Mitch Marner: In a season where Marner is on pace to shatter every one of his career highs, it is difficult to find something for the 21-year-old to aspire to improve in 2019. Statistically speaking, Marner has been dominant. With 19 goals, 42 assists, and a whopping +16, Mitchy the kid is on pace to absolutely obliterate the Leafs’ pocketbook this upcoming offseason. There really isn’t much more you can ask of the kid as an individual, so in order to find a New Year’s Resolution for Mitch, we’re going to have to look at one of the team’s recent deficiencies: the powerplay. Through the first 26 games of the season, the Leafs had scored 20 powerplay goals on 69 opportunities (28.99%). Had they been able to maintain that pace, they would sit second overall in the league, behind only Tampa Bay at an insane 29.5%. In their last 21 games however, the buds have only operated at an 11.5% clip (6/52) which would find them dead last in the league. While Marner is not solely to blame for the Leafs’ struggles with the man advantage, it is quite obvious their powerplay runs through him. For the Leafs’ extra man offence to get back on track, Marner will have to look to be less predictable, as teams have clearly figured out how to neutralize Toronto’s offensive weapons in their current set-up.
Auston Matthews: After coming out of the gates blazing hot with 10 goals in his first 6 games, Matthews has only been able to muster 10 more in the following 28 games. While 10 in 28 isn’t necessarily anything to sneeze at, if the Leafs’ are going to be making Matthews the highest paid player in league history come July 1, you’d kind of like to see some more consistency. Although Matthews has amassed an impressive 42 points through 34 games, at times he has seemed almost non-existent for stretches this season. Moving forward, Matthews should focus on finding some consistency in his game, especially in the playoffs.
William Nylander: Nylander’s struggles have been discussed ad nauseam so far this season, so I’ll keep this one brief. He simply needs to produce more offensively. You can talk until you’re blue in the face about getting chances, and being on the cusp of a breakout, but none of that matters until you actually break out. This can be accomplished in any number of ways, but from watching his game since his return, it is becoming more and more evident that he needs to simplify. It seems like he’s always looking to make one extra move or one extra pass, and his timing just isn’t quite there yet. Mired in the worst stretch of his career, it may be time for Willy to do away with the half-wall button-hooks, and get himself to the dirty areas. Once he can get his touch and timing back to NHL standards (and hopefully up to his 7.5 schmill AAV), then he can start to work the creativity back into his game. OK, I lied… that wasn’t brief.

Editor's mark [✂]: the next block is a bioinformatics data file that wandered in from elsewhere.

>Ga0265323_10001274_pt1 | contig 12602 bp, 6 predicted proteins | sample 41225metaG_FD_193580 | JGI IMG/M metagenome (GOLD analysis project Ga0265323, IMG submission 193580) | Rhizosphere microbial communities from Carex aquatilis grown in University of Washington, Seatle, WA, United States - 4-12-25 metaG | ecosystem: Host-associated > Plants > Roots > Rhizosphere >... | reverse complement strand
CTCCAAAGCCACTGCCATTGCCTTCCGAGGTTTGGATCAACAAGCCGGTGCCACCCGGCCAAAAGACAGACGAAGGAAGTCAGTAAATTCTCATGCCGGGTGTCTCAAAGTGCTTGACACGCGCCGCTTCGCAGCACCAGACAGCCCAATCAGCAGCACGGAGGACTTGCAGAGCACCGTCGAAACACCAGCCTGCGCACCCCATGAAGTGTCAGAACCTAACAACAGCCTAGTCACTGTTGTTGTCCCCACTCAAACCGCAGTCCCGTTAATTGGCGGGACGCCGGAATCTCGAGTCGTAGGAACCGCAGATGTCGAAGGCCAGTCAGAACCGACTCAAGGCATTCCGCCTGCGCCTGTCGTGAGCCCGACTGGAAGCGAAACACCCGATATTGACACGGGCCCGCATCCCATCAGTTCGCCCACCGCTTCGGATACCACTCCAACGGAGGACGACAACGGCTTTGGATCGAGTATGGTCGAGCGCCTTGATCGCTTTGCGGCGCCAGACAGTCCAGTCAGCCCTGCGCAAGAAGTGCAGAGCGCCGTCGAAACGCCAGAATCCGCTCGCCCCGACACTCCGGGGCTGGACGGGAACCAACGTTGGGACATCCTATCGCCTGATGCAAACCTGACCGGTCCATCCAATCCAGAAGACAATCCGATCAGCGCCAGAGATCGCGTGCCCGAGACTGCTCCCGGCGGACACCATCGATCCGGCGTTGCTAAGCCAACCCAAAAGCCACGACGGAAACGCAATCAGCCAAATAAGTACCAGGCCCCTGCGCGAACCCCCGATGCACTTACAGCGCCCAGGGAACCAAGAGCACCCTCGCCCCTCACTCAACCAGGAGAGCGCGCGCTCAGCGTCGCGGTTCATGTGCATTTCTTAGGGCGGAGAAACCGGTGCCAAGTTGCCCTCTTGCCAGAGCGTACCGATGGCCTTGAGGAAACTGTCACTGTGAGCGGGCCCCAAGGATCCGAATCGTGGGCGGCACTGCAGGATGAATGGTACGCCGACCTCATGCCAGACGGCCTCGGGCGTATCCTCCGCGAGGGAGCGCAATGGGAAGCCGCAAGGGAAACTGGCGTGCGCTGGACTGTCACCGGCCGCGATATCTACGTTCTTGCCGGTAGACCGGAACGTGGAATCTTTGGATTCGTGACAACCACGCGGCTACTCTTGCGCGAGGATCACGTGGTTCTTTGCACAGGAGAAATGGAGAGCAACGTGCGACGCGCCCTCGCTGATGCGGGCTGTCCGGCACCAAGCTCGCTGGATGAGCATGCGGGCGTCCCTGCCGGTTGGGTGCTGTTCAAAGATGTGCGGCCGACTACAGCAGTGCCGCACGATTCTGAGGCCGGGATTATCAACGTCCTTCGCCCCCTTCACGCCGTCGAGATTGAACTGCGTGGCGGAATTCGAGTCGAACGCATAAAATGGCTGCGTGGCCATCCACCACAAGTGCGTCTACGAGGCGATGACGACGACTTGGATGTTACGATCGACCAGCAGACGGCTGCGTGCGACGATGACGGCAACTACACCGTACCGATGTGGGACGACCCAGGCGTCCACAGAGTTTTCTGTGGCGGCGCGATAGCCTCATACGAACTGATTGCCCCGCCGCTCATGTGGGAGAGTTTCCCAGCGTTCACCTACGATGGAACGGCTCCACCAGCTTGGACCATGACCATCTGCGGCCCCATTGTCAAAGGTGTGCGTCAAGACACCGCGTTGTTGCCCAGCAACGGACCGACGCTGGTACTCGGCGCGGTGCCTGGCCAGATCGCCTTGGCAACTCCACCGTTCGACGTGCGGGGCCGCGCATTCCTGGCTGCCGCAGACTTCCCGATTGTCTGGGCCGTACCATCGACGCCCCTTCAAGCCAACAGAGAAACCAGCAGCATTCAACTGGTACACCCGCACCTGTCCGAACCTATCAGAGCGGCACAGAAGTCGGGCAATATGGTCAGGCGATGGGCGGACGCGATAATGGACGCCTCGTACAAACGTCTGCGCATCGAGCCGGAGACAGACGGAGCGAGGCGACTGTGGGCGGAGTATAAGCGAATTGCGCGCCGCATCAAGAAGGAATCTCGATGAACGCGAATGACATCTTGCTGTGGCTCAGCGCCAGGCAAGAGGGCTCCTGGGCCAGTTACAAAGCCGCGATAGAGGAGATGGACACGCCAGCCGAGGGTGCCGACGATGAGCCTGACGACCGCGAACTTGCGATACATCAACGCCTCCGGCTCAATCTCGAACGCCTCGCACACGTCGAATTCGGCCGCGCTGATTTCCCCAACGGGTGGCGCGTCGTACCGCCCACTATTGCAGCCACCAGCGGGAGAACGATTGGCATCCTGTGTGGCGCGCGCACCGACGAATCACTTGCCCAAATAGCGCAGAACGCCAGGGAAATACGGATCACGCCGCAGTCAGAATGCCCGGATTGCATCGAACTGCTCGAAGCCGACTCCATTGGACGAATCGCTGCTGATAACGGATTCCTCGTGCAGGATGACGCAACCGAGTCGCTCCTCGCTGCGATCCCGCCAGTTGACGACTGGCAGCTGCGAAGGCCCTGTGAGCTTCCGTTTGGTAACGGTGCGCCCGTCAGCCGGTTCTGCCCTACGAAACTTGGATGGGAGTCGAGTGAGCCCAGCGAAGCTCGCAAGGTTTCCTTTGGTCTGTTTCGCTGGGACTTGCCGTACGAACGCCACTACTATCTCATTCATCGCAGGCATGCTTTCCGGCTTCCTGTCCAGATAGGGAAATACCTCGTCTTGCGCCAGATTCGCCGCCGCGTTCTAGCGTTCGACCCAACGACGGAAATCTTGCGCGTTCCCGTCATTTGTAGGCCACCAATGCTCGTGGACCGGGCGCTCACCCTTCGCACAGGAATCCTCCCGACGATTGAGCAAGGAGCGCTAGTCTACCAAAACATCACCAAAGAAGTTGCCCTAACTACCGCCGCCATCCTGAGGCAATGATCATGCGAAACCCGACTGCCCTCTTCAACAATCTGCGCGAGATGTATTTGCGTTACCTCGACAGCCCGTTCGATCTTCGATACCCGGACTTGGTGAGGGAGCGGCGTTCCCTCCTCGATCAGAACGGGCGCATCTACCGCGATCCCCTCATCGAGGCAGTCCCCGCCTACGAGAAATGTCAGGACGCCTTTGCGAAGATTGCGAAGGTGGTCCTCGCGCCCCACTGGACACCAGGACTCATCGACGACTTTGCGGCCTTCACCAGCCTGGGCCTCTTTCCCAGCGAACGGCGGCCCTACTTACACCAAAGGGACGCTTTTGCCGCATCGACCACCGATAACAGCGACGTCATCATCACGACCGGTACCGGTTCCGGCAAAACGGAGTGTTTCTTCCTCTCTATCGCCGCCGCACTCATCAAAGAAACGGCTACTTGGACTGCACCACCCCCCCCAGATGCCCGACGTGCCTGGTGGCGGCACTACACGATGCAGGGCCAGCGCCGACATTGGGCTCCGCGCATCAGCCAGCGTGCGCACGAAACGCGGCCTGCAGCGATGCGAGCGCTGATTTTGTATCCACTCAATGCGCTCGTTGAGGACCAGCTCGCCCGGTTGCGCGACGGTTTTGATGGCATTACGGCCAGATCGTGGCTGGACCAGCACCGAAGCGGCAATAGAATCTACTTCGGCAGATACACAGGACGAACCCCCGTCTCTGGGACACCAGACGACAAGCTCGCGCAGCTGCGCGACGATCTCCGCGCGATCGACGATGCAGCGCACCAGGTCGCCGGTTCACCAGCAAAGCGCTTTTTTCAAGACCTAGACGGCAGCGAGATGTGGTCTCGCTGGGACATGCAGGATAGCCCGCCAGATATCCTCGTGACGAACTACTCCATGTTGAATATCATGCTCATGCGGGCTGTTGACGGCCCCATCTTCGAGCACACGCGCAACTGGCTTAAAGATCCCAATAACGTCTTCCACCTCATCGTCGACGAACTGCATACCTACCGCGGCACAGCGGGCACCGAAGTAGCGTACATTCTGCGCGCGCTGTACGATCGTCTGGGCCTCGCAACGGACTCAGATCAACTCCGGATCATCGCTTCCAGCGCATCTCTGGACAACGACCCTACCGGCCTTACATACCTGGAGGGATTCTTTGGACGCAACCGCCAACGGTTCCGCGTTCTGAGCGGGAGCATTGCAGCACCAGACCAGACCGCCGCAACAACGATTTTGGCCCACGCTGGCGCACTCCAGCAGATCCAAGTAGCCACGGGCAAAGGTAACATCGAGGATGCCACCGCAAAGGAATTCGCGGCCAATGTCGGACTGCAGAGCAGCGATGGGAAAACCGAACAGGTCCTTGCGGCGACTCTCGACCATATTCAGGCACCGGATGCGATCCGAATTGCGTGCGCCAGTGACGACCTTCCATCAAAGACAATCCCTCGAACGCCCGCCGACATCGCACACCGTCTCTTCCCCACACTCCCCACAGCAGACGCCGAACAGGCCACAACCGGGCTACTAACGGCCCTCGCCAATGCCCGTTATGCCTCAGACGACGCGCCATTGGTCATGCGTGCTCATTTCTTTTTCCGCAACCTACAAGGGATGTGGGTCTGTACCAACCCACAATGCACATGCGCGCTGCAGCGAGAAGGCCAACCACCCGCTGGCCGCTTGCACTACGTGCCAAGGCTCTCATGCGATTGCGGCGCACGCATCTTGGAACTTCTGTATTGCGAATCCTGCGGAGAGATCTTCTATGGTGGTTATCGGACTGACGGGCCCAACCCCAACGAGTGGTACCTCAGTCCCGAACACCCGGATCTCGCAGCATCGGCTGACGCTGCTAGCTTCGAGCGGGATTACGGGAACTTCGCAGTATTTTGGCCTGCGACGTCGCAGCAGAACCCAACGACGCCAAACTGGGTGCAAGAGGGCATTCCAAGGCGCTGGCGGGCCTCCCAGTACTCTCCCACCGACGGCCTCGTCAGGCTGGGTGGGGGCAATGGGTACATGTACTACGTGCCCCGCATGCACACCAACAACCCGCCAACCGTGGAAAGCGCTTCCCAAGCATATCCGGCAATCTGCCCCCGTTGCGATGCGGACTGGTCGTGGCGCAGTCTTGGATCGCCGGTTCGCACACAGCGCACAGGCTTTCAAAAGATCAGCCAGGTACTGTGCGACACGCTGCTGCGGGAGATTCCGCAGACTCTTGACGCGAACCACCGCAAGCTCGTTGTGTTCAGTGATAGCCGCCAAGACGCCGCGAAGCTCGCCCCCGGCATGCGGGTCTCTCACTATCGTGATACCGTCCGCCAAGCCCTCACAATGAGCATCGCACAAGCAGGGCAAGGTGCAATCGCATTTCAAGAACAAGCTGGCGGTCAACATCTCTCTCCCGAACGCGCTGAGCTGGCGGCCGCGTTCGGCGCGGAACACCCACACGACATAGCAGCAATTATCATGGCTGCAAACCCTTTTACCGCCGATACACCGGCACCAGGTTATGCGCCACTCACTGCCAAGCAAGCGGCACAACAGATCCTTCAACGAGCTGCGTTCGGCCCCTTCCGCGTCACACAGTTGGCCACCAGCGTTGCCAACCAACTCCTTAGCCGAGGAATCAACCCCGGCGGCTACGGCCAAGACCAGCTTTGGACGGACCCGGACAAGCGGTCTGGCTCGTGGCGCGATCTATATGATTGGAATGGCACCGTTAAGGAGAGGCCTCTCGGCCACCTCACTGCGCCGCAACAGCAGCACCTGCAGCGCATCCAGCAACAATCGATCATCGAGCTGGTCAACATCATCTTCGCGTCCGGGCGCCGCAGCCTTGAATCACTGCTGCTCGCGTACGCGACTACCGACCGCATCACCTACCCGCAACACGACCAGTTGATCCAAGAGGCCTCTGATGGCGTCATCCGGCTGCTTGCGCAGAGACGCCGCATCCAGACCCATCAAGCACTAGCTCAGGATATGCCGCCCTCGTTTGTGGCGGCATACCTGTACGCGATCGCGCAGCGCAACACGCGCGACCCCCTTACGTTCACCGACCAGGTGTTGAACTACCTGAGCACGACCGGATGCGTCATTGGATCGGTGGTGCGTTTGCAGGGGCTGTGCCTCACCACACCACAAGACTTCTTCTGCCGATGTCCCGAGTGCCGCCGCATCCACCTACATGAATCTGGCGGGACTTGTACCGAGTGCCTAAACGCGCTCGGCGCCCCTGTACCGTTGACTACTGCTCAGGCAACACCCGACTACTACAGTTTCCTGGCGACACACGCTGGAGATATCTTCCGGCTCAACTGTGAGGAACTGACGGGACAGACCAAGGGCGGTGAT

John Tavares: So far this season, John Tavares has been as advertised or better in every possible category. He is on pace for a career year in Goals (50), Points (90), GWG (8), Blocks (43), Hits (57), FO% (currently 54.1%) and Plus/Minus (currently +13). He has also been an analytics darling with a CorsiFor% of 52.4%. Add this to the fact that by all accounts Johnny T is an incredible professional both on and off the ice, and the Leafs have an absolute slam dunk of a signing. Moving forward, Tavares should look to maintain his pace down the stretch, and more specifically heading into the playoffs. Johnny has only seen playoff action three times in his nine year career, and has only seen action beyond the first round once. While these playoff failings cannot be laid solely at the feet of Tavares (22 points in 24 playoff appearances), his overall lack of experience is worth noting. With just four rounds of playoff hockey under his belt, and his most recent foray into the postseason coming in 2015-16, Tavares will undoubtedly have to push himself to maintain the outstanding pace he has set thus far.
Frederik Andersen: Andersen is another Leaf who simply needs to focus on maintaining his incredible performance so far this season. On pace for a career-high 53 wins, and currently sitting at a .923 SV% and a 2.56 GAA (both his best since coming to the Leafs), Andersen has played his way into yet another Vezina conversation. While his regular season performance has been exemplary since being acquired from the Ducks in 2016, Andersen has struggled to find consistency in the postseason. As he is currently on pace for his fewest starts as a Maple Leaf (57), the hope is that the extra rest will keep Andersen fresh and consistent beyond the regular season.
Garret Sparks: While Sparks has a respectable 6-3-1 record through 10 starts this season, his play in those starts has done little to instill any sort of confidence in his head coach. Although his job is likely secure for the remainder of this season, if he wishes to remain with the team long-term, he’ll have to demonstrate more consistency down the stretch. Given his age, I don’t necessarily see this going the way of ‘ol Jhonny Enroth, but if Sparks is looking for a raise from his current 675 thou, he’ll need to step his game up. It would seem as though every quality start Sparks has made has been followed up by a sub .900 outing. With six back-to-backs down the stretch, Sparks should get at least that many opportunities to prove himself, potentially more as Toronto’s playoff positioning solidifies.